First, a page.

Yitzchak understands that they are on the way to offer a sacrifice, and he wonders: where is the animal that will be offered? His formulation of the question reflects an enveloping trust. We know that Avraham is his father, but the text nevertheless repeats this twice. It appears once in the narration, thereby framing the question as one posed by a son to “his father.” Then the text continues, “And he said, ‘My father…,’” reflecting the psychological position from which he speaks. Correspondingly, Avraham answers him: “And Avraham said, ‘God will provide Himself a lamb for a burnt offering, my son.’” Avraham points to God as the proper and ultimate address for the question, and once again emphasizes that Yitzchak is his son. Indeed, the attribution of Yitzchak as his son represents the entire basis for the mission on which he has embarked: “And He said, ‘Take now your son, your only son, whom you love, Yitzchak…’” (22:2). Now Yitzchak is with him, and “they went both of them together.” They walk together, alongside one another, ready and willing to fulfill Avraham’s mission. From this point onwards, the text returns its focus to Avraham.
The third event that we encounter is Avraham’s dispatching of his servant to find a wife for Yitzchak (chapter 24). The Torah records in detail the conversation between Avraham and his servant concerning the woman, but there is no involvement on the part of Yitzchak at all. He has complete faith in the decisions that his father makes and executes. He takes no active role in the entire process, but rather sits by and waits for its results.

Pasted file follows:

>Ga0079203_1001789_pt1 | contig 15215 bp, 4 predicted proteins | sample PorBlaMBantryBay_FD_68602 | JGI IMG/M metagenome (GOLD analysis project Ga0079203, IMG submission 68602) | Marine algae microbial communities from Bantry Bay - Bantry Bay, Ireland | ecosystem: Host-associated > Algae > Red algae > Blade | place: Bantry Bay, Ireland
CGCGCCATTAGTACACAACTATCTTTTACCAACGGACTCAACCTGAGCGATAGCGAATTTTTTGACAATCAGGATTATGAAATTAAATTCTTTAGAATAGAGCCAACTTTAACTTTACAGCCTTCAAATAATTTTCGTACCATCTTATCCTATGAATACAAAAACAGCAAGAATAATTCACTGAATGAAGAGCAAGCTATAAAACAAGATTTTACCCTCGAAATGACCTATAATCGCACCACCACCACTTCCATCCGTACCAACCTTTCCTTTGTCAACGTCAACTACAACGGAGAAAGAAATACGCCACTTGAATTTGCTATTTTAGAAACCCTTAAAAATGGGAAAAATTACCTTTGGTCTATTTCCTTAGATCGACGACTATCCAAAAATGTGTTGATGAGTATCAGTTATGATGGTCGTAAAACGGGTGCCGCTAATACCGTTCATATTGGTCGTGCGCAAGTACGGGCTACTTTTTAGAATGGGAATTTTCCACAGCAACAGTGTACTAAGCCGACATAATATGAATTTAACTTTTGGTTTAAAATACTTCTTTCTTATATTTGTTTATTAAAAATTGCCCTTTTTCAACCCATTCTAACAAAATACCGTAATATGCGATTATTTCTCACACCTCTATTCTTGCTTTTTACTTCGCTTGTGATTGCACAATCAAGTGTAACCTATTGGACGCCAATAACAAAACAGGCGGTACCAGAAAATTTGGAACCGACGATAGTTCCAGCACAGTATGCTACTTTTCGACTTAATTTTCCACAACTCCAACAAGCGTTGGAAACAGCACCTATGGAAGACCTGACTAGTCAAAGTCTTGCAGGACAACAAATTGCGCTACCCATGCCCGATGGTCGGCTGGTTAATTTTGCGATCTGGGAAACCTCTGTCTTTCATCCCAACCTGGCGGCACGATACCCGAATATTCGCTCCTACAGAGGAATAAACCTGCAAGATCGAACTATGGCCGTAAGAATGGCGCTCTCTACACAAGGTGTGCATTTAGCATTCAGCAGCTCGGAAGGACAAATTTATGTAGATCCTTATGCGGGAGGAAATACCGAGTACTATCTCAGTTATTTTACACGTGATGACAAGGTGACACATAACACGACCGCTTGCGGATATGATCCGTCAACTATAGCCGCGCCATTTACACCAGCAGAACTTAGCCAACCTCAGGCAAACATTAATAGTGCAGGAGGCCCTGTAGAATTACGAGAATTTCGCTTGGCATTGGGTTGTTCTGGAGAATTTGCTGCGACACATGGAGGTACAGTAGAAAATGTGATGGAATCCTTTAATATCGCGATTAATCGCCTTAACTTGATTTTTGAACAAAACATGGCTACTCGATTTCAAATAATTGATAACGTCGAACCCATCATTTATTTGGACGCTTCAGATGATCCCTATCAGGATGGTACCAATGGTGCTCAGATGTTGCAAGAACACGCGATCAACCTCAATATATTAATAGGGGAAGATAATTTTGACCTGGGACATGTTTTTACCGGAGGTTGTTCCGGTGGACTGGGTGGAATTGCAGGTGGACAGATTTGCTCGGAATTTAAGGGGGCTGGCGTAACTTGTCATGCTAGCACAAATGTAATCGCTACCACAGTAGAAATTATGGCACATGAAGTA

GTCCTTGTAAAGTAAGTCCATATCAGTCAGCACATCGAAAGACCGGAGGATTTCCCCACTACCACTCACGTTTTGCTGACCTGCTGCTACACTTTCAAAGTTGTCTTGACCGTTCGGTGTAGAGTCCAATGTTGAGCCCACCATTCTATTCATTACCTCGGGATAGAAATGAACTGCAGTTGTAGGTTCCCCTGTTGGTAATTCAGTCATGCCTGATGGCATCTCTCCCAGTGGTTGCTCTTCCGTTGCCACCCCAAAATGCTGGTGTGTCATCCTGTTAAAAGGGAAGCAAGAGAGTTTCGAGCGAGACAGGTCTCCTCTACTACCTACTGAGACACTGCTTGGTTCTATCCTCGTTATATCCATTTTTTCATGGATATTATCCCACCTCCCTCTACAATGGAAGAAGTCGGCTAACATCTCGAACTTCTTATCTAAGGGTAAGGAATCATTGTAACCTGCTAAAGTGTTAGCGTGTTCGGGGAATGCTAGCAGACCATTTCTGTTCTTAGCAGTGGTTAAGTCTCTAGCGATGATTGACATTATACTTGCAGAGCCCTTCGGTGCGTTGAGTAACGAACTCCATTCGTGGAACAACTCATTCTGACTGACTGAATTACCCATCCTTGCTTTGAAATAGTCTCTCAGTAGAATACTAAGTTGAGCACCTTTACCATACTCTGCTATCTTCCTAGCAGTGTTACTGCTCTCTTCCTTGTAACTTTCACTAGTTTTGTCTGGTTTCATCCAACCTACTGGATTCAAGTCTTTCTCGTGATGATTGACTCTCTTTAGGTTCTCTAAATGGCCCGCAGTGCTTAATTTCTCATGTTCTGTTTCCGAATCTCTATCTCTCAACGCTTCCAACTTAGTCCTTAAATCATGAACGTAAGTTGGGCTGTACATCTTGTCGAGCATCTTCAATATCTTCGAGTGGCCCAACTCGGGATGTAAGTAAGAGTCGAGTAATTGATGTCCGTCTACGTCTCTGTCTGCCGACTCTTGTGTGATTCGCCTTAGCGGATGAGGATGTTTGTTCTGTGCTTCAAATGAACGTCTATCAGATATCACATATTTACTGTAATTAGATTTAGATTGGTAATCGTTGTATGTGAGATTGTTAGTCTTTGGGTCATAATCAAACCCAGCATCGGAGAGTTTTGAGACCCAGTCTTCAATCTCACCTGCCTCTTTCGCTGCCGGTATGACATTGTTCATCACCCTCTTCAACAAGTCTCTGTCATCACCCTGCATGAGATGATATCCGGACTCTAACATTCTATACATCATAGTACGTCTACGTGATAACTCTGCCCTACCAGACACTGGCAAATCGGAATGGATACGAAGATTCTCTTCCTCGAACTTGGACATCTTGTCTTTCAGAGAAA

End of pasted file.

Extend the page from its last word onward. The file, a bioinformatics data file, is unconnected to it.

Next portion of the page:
In our parasha, there is a series of events in which the son continues his father’s path: there is a famine in the land and Yitzchak goes to Avimelekh, king of Gerar (26:1), whom he knows thanks to Avimelekh’s contacts with Avraham, his father (26:20). In Gerar he fears that he will be killed for his wife:
And the men of the place asked of his wife, and he said, “She is my sister,” for he feared to say, “She is my wife,” lest the men of the place kill me on account of Rivka, for she was of good appearance. (26:7)
In so doing, Yitzchak adopts the same response that his father had implemented in the same situation, in the same place:
“And Avraham journeyed from there towards the Negev, and dwelled between Kadesh and Shur, and he sojourned in Gerar. And Avraham said of Sara, his wife, “She is my sister.” And Avimelekh, king of Gerar, sent and took Sara. (20:1-2)
Yitzchak then leaves Gerar and dwells in Nachal Gerar, where Avraham had previously dug wells, and he digs them over again since they have been filled by the Pelishtim:
And Yitzchak went from there and pitched his tent in Nachal Gerar, and he dwelled there. And Yitzchak dug again the wells of water which had been dug in the days of Avraham his father, for the Pelishtim had stopped them up after the death of Avraham, and he called their names like the names by which his father had called them. (26:17)
Here, Yitzchak’s task and destiny to continue his father’s work is clear. He reconfirms the names that his father had given to the wells, thereby giving new life to his father’s endeavors. Over and over, the text refers to Avraham as “his father,” in a reflection of Yitzchak’s psychological and spiritual perception of his own strength and potential as resting on the foundation of his connection to his father.